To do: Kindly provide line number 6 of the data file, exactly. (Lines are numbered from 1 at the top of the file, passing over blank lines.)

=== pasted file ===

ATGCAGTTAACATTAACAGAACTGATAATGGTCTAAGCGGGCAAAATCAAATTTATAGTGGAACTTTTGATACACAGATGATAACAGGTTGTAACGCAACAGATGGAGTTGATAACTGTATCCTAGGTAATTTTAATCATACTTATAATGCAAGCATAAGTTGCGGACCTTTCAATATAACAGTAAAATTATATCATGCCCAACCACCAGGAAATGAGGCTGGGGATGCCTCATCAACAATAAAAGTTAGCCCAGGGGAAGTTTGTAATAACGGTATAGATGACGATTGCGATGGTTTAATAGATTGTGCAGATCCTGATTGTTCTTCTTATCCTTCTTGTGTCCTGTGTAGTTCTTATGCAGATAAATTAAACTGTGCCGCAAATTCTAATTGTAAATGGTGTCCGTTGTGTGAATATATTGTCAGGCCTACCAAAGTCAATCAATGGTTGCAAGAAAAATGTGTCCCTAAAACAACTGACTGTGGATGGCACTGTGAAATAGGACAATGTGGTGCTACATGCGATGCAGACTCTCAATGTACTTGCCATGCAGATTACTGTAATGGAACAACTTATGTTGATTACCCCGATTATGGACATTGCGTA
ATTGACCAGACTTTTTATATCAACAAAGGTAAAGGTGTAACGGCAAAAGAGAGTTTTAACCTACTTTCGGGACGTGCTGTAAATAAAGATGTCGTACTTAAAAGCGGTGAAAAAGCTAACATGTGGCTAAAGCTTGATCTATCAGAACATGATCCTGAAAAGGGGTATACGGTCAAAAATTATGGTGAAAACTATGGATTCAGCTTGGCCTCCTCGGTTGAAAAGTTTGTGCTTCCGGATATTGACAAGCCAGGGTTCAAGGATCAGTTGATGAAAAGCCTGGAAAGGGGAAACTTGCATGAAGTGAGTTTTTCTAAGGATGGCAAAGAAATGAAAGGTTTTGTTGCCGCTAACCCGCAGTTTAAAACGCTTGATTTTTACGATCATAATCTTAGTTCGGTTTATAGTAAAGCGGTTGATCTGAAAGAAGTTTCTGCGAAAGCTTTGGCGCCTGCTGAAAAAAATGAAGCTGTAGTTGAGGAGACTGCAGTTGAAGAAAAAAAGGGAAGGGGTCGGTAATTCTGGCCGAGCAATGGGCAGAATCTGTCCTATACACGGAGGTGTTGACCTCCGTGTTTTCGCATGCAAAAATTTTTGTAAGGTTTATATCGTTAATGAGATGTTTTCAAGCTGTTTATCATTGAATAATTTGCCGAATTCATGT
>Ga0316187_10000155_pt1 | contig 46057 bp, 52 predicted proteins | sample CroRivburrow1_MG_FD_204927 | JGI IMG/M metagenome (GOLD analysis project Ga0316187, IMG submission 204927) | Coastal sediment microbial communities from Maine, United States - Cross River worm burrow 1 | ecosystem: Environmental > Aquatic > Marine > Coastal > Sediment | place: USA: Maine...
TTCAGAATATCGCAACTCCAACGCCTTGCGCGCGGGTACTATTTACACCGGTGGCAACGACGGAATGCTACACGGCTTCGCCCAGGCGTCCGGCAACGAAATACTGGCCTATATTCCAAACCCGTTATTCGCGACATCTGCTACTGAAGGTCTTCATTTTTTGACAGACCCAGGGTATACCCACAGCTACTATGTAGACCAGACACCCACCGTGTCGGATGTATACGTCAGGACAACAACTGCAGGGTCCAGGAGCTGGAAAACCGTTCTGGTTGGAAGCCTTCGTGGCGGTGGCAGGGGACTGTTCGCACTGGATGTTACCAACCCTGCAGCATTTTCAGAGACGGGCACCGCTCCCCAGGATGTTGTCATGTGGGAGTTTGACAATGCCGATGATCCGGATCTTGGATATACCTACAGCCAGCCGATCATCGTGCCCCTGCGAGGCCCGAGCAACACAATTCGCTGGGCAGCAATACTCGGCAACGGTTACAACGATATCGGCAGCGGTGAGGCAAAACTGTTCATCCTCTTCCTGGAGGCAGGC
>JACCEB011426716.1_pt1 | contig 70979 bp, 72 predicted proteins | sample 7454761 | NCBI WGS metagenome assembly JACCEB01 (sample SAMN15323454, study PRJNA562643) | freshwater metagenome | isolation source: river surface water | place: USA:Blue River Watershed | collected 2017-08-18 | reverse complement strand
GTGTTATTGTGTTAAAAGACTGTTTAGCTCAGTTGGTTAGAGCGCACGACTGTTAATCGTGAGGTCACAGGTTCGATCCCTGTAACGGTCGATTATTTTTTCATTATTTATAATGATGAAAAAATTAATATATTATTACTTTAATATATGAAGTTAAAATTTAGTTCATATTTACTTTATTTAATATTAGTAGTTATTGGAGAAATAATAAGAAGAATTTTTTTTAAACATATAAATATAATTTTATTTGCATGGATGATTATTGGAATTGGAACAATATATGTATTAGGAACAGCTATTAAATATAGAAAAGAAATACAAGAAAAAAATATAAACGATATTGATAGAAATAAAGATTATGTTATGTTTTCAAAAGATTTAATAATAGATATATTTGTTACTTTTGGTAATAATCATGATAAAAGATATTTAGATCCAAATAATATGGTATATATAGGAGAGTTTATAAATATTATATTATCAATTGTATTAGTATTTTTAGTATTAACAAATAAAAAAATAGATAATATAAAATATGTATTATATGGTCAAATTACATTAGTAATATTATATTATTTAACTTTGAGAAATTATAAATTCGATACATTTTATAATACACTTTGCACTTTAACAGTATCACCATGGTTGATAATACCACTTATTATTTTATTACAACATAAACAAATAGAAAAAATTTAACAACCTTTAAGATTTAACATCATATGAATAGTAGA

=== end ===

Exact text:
GTGTTATTGTGTTAAAAGACTGTTTAGCTCAGTTGGTTAGAGCGCACGACTGTTAATCGTGAGGTCACAGGTTCGATCCCTGTAACGGTCGATTATTTTTTCATTATTTATAATGATGAAAAAATTAATATATTATTACTTTAATATATGAAGTTAAAATTTAGTTCATATTTACTTTATTTAATATTAGTAGTTATTGGAGAAATAATAAGAAGAATTTTTTTTAAACATATAAATATAATTTTATTTGCATGGATGATTATTGGAATTGGAACAATATATGTATTAGGAACAGCTATTAAATATAGAAAAGAAATACAAGAAAAAAATATAAACGATATTGATAGAAATAAAGATTATGTTATGTTTTCAAAAGATTTAATAATAGATATATTTGTTACTTTTGGTAATAATCATGATAAAAGATATTTAGATCCAAATAATATGGTATATATAGGAGAGTTTATAAATATTATATTATCAATTGTATTAGTATTTTTAGTATTAACAAATAAAAAAATAGATAATATAAAATATGTATTATATGGTCAAATTACATTAGTAATATTATATTATTTAACTTTGAGAAATTATAAATTCGATACATTTTATAATACACTTTGCACTTTAACAGTATCACCATGGTTGATAATACCACTTATTATTTTATTACAACATAAACAAATAGAAAAAATTTAACAACCTTTAAGATTTAACATCATATGAATAGTAGA